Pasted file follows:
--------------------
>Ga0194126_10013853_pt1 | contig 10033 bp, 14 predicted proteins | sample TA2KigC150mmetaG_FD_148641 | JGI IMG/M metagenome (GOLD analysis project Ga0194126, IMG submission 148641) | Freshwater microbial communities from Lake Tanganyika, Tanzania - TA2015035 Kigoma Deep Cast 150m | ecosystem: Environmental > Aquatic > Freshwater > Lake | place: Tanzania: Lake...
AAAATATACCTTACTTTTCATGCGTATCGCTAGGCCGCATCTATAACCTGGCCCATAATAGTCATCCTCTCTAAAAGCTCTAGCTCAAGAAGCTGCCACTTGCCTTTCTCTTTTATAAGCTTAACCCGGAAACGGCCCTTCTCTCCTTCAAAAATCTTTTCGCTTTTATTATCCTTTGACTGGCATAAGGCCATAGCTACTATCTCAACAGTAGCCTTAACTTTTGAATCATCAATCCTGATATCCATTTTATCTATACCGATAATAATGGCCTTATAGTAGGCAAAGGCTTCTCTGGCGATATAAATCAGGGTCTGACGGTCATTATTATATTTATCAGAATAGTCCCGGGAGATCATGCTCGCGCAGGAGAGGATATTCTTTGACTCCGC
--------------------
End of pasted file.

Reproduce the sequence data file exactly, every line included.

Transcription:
>Ga0194126_10013853_pt1 | contig 10033 bp, 14 predicted proteins | sample TA2KigC150mmetaG_FD_148641 | JGI IMG/M metagenome (GOLD analysis project Ga0194126, IMG submission 148641) | Freshwater microbial communities from Lake Tanganyika, Tanzania - TA2015035 Kigoma Deep Cast 150m | ecosystem: Environmental > Aquatic > Freshwater > Lake | place: Tanzania: Lake...
AAAATATACCTTACTTTTCATGCGTATCGCTAGGCCGCATCTATAACCTGGCCCATAATAGTCATCCTCTCTAAAAGCTCTAGCTCAAGAAGCTGCCACTTGCCTTTCTCTTTTATAAGCTTAACCCGGAAACGGCCCTTCTCTCCTTCAAAAATCTTTTCGCTTTTATTATCCTTTGACTGGCATAAGGCCATAGCTACTATCTCAACAGTAGCCTTAACTTTTGAATCATCAATCCTGATATCCATTTTATCTATACCGATAATAATGGCCTTATAGTAGGCAAAGGCTTCTCTGGCGATATAAATCAGGGTCTGACGGTCATTATTATATTTATCAGAATAGTCCCGGGAGATCATGCTCGCGCAGGAGAGGATATTCTTTGACTCCGC